Lord Kirkhope is a former Immigration Minister and Leader of Conservative MEPs.
Left wing, right wing, leave supporter or remain voter, we all ought to want to ‘stop the boats’. And to ‘stop the boats’, we must work with Europe. Whether it’s the English Channel or the Mediterranean Sea, migrants are using small boats, often in perilous conditions, to cross open waters and reach European shores. Across the European continent, countries are struggling to deal migratory pressures. The UK is by no means unique.
During this week’s meeting of the European Political Community in Spain, the UK has emerged as a key player in leading calls for greater cooperation and demanding “creative Europe-wide solutions.” While the ECP is an informal grouping and its decisions are not binding, it does provide an opportunity for the UK to talk to political leaders from across the continent.
Readers of ConservativeHome may have come across last week’s joint op-ed in The Times by Rishi Sunak and Giorgia Meloni. It is necessary to differentiate between the two streams of proposals that might emerge: ‘upstream’, soft cooperation, working bilaterally or multilaterally in third countries; and formal ‘internal’ cooperation that deals with asylum returns. The latter, for legal and political reasons, will inevitably need to be done at the EU level.
What might these solutions be, and how might they work? These are the questions policymakers throughout Europe are asking. Perhaps they should also be asking, ‘Is the 2016 EU-Turkey Agreement a blueprint for UK-EU cooperation?’
Introduced against the backdrop of the Syrian refugee crisis, it had five key components.
Were we to apply this situation in the English Channel, the proposal could be as follows: France would increase measures in Calais and along the coast to prevent migrant crossings, both sides establishing a cut-off date, after which anyone crossing from France would be returned to the EU. In return, the UK would commit to resettling one registered asylum seeker from France (or the broader EU). The Rwanda Agreement works in both directions; it allows for the UK to take asylum seekers from Rwanda as well.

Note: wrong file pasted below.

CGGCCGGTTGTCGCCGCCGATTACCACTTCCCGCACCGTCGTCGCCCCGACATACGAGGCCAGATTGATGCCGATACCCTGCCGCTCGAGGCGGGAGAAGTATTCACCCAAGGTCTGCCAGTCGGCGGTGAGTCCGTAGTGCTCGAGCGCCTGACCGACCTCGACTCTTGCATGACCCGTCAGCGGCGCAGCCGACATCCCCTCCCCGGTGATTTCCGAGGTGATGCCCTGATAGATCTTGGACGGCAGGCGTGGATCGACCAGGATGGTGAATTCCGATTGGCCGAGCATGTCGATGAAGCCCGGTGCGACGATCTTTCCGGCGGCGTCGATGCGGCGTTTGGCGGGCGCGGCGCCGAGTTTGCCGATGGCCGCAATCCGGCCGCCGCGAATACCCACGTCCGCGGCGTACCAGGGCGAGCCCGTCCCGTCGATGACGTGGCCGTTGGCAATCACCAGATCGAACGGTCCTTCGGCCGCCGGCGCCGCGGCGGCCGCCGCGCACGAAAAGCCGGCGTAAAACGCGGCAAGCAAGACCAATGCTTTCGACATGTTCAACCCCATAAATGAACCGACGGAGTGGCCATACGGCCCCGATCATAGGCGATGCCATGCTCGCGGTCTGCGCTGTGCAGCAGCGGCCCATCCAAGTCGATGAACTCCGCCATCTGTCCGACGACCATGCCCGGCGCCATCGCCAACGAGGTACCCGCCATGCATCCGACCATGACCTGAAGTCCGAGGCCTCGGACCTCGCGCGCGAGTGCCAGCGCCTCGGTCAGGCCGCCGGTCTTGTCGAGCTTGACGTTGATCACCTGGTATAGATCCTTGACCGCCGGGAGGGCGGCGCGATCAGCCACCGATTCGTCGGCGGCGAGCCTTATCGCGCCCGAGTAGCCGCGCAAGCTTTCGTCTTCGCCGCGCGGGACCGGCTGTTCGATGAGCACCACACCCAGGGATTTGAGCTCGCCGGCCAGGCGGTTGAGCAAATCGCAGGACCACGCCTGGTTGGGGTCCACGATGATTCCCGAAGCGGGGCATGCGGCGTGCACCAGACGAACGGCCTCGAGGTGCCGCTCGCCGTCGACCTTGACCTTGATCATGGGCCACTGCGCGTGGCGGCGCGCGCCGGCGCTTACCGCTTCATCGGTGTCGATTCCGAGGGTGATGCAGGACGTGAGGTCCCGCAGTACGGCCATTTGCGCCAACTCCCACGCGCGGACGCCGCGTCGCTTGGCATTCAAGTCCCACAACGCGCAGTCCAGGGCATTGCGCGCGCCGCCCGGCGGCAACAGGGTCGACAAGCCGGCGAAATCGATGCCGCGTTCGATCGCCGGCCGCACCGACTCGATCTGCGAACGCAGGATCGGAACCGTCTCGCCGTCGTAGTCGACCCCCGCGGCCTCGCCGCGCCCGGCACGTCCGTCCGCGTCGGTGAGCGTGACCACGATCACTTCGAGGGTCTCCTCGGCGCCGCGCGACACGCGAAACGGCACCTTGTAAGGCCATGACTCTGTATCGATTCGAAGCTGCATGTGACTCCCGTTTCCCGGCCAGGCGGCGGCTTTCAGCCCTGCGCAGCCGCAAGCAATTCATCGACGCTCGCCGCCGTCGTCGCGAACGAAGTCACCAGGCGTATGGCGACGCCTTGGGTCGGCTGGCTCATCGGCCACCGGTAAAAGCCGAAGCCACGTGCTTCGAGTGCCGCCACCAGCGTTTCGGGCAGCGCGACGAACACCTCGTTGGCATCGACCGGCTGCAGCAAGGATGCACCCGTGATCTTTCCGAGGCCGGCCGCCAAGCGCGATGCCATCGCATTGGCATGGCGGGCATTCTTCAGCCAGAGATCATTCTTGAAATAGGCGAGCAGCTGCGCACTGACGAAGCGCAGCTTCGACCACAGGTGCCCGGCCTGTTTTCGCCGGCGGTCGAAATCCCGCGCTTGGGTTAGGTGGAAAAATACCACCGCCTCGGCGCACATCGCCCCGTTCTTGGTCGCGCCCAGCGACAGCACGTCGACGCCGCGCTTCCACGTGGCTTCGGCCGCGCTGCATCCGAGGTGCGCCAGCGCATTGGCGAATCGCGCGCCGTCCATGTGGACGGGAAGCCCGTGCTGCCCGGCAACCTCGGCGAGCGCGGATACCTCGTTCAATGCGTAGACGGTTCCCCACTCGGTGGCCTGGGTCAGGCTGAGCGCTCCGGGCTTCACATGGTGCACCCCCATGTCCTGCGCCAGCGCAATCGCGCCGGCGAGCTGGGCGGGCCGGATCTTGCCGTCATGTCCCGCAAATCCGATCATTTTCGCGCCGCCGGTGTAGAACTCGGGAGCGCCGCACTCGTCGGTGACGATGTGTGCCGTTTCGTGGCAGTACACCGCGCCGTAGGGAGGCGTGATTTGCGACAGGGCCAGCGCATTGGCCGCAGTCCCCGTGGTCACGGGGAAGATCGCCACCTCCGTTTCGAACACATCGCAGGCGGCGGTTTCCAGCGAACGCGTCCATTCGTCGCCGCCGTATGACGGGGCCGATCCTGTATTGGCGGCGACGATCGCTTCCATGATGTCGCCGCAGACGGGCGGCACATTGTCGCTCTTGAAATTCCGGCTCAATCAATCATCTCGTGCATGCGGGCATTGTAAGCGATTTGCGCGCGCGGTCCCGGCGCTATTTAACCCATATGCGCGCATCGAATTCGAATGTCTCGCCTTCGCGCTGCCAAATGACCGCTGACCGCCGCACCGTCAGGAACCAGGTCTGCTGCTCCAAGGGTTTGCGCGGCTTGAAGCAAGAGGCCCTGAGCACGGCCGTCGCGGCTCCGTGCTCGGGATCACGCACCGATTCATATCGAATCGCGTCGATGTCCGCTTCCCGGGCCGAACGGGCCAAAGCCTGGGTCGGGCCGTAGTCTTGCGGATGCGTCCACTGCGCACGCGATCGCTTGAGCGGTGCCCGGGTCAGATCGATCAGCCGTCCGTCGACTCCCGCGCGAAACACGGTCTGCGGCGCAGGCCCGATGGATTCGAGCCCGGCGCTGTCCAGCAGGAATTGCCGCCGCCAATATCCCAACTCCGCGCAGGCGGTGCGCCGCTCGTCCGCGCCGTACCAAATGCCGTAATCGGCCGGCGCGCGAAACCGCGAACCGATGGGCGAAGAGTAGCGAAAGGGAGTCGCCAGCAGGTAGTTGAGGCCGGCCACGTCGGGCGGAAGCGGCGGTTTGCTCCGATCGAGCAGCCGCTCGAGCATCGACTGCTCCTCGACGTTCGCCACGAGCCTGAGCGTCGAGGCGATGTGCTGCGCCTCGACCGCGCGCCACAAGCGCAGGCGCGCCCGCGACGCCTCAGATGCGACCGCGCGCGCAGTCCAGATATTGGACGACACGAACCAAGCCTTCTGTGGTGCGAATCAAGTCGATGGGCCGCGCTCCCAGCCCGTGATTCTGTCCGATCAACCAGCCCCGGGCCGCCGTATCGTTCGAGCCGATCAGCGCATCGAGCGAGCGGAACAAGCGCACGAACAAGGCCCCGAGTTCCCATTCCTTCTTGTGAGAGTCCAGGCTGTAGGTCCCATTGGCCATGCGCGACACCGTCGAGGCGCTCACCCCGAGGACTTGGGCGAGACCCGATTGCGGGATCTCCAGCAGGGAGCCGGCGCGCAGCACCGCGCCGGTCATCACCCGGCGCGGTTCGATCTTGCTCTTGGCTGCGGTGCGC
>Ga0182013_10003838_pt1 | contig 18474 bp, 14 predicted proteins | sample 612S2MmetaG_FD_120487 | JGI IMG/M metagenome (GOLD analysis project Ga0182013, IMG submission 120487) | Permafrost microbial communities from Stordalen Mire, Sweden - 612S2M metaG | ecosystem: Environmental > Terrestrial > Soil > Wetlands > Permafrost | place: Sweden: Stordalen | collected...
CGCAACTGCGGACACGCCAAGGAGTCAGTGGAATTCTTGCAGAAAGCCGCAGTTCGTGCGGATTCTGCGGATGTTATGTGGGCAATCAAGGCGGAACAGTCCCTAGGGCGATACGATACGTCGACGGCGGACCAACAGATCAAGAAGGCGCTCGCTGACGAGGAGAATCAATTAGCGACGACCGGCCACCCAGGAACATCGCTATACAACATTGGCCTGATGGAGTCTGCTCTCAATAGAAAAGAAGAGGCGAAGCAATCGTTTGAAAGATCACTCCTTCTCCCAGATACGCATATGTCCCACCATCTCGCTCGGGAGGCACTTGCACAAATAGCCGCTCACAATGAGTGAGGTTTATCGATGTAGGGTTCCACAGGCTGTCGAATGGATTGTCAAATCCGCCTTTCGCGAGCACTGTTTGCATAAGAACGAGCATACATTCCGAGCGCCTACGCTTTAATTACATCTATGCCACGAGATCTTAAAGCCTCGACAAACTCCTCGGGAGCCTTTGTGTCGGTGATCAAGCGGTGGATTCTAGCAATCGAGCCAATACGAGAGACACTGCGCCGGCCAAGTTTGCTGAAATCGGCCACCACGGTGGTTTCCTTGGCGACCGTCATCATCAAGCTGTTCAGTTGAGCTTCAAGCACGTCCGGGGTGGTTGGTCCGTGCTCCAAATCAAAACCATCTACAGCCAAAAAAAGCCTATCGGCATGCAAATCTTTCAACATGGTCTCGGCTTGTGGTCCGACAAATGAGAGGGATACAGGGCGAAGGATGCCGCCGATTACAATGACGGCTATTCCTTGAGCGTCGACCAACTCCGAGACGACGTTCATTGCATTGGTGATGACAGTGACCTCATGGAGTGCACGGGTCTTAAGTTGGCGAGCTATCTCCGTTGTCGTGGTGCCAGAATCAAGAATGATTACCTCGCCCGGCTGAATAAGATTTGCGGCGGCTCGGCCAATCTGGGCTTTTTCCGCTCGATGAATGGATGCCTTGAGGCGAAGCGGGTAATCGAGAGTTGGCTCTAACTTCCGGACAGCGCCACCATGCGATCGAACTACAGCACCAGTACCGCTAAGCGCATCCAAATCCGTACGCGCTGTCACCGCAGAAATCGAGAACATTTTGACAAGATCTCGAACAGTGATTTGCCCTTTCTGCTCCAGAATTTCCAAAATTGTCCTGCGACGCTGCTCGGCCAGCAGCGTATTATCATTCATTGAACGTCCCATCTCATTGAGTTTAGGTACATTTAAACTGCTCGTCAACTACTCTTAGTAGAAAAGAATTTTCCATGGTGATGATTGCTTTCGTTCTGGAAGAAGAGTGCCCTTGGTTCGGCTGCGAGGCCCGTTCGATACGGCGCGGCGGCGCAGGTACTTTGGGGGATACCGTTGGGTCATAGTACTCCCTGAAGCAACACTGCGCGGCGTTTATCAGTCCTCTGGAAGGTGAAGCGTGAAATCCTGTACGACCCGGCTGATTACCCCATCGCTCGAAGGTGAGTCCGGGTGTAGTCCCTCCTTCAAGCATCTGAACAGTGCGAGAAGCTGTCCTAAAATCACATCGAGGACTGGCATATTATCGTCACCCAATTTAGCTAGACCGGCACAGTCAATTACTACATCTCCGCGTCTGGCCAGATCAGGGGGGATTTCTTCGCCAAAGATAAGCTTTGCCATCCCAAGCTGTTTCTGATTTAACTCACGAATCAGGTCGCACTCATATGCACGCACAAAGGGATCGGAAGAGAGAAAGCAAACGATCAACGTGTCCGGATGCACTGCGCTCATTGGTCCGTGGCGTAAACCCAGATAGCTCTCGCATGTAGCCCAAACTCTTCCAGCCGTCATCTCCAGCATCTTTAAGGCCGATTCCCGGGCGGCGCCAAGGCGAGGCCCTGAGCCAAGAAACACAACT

History suggests this would probably put an end to people smuggling and would restore control of the channel. After the EU-Turkey Agreement, the number of people crossing from Turkey to the Greek islands, which had been one million in the 12 months before, fell to just three per cent.
Another key area of collaboration with our European partners is upstream cooperation. Investment in collective initiatives with third countries focused on reintegration or development efforts can prevent would-be migrants from leaving. Investing in third countries is a cost-effective solution compared to the expenses associated with hosting migrants, processing asylum applications and providing accommodation.
Conversely, third countries that claim to be democracies with human rights protections should obliged to take back failed asylum seekers or face financial and political penalties.
We should also consider participation in ‘Team Europe Initiatives,’ which are open to non-EU partners. It has evolved into the standard framework for collaborative projects where the European Union, along with multiple Member States and/or European financial institutions, combine their resources and expertise to address developmental challenges.
As one of the architects of the Dublin Agreements, which dealt with responsibility-sharing and returns between EU member states, I am the first to admit that the theory was good, but the practice did not work. The EU has now recognised this and is working on a wide-ranging set of reforms for the Common European Asylum Policy, including new proposals to replace Dublin. The UK cannot afford to turn its back and adopt a completely different set of policies from the EU. Instead, it should seek to engage with their new proposals and be associated with them.
It is a fact that outside of the EU, we have lost real-time access to many information-sharing databases. An agreement with Frontex, the EU’s border protection agency, represents a positive step forward to enable more extensive sharing of vital information regarding migration trends and facilitating collaborative operations among border agencies. However, we must not forget that UK-EU security and policing provisions, found in part 3 of the Trade and Cooperation Agreement, are totally dependent on membership of the ECHR.
Migrancy is going to be an even more significant issue for the UK and the EU in the years ahead. It is crucial that both sides find ways to collaborate. It is patently in our collective interest. This would restore public trust in our immigration systems, prevent countless lives being lost at sea, put an end to human trafficking gangs and (as we all want) ‘stop the boats’.